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Words in Time and Place: Exploring Language Through the Historical Thesaurus of the Oxford English Dictionary

By David Crystal

Offers a unique view of the English language and its development, and includes witty commentary and anecdotes along the way.


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The Indo-European Controversy: Facts and Fallacies in Historical Linguistics

By Asya Pereltsvaig and Martin W. Lewis

This book "asserts that the origin and spread of languages must be examined primarily through the time-tested techniques of linguistic analysis, rather than those of evolutionary biology" and "defends traditional practices in historical linguistics while remaining open to new techniques, including computational methods" and "will appeal to readers interested in world history and world geography."


Academic Paper


Title: Definitional and human constraints on structural annotation of English
Author: Geoffrey Sampson
Email: click here TO access email
Homepage: http://www.grsampson.net
Institution: University of South Africa
Author: Anna Babarczy
Institution: Budapest University of Technology & Economics
Linguistic Field: Computational Linguistics; Psycholinguistics
Abstract: The limits on predictability and refinement of English structural annotation are examined by comparing independent annotations, by experienced analysts using the same detailed published guidelines, of a common sample of written texts. Three conclusions emerge. First, while it is not easy to define watertight boundaries between the categories of a comprehensive structural annotation scheme, limits on inter-annotator agreement are in practice set more by the difficulty of conforming to a well-defined scheme than by the difficulty of making a scheme well defined. Secondly, although usage is often structurally ambiguous, commonly the alternative analyses are logical distinctions without a practical difference – which raises questions about the role of grammar in human linguistic behaviour. Finally, one specific area of annotation is strikingly more problematic than any other area examined, though this area (classifying the functions of clause-constituents) seems a particularly significant one for human language use. These findings should be of interest both to computational linguists and to students of language as an aspect of human cognition.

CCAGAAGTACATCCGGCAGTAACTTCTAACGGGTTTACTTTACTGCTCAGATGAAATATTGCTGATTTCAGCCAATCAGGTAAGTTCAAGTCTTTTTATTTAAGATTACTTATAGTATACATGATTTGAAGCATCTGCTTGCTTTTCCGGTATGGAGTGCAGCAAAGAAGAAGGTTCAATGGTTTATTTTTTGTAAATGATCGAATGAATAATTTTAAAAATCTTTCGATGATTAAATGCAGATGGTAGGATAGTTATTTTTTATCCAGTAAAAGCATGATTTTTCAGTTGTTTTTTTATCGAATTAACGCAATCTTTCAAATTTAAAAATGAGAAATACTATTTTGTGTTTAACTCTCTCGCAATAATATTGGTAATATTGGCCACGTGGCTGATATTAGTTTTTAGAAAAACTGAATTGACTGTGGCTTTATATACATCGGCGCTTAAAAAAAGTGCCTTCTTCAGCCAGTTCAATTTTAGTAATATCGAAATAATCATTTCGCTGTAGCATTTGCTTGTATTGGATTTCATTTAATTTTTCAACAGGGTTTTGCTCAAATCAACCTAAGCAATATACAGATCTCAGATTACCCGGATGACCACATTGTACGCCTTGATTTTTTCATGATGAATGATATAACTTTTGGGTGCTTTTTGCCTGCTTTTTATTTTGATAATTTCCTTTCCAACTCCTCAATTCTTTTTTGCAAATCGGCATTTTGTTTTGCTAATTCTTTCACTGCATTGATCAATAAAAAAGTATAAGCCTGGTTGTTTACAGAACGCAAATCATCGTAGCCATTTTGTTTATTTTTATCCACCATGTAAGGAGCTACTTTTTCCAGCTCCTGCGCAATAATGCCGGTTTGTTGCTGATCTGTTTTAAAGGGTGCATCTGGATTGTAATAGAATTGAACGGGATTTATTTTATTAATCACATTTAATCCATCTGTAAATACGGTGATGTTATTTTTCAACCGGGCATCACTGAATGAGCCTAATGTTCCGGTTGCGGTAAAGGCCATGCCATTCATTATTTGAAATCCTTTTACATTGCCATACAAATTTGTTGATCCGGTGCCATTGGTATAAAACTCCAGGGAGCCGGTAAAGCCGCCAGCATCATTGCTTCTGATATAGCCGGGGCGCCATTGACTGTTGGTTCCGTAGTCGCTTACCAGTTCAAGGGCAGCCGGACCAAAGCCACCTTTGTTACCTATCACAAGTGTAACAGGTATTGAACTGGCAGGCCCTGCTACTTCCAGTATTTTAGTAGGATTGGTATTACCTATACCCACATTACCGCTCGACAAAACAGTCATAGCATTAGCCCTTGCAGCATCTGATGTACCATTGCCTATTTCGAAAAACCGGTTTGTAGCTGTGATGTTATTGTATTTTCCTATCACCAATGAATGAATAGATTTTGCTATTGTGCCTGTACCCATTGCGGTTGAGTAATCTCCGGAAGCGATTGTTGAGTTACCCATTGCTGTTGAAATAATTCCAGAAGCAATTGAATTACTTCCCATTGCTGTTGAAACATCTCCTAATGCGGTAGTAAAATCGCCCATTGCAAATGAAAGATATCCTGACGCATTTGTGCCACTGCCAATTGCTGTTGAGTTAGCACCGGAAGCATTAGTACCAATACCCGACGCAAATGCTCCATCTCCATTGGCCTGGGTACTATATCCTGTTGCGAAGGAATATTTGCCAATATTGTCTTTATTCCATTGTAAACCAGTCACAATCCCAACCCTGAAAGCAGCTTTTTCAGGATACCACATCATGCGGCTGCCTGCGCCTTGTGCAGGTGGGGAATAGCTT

CUP AT LINGUIST

This article appears IN Natural Language Engineering Vol. 14, Issue 4, which you can READ on Cambridge's site or on LINGUIST .



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